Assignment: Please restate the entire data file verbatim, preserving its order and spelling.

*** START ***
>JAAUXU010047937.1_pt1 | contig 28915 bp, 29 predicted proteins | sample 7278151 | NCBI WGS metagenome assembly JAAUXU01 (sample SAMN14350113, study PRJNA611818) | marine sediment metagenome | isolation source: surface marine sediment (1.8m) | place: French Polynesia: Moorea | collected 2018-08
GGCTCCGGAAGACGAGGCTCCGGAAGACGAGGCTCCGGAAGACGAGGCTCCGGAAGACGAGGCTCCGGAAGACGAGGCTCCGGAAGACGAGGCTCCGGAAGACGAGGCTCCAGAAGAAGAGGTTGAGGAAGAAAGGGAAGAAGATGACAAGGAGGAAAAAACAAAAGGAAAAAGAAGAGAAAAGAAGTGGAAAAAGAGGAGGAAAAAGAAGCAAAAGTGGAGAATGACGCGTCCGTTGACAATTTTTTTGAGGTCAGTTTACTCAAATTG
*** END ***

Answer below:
>JAAUXU010047937.1_pt1 | contig 28915 bp, 29 predicted proteins | sample 7278151 | NCBI WGS metagenome assembly JAAUXU01 (sample SAMN14350113, study PRJNA611818) | marine sediment metagenome | isolation source: surface marine sediment (1.8m) | place: French Polynesia: Moorea | collected 2018-08
GGCTCCGGAAGACGAGGCTCCGGAAGACGAGGCTCCGGAAGACGAGGCTCCGGAAGACGAGGCTCCGGAAGACGAGGCTCCGGAAGACGAGGCTCCGGAAGACGAGGCTCCAGAAGAAGAGGTTGAGGAAGAAAGGGAAGAAGATGACAAGGAGGAAAAAACAAAAGGAAAAAGAAGAGAAAAGAAGTGGAAAAAGAGGAGGAAAAAGAAGCAAAAGTGGAGAATGACGCGTCCGTTGACAATTTTTTTGAGGTCAGTTTACTCAAATTG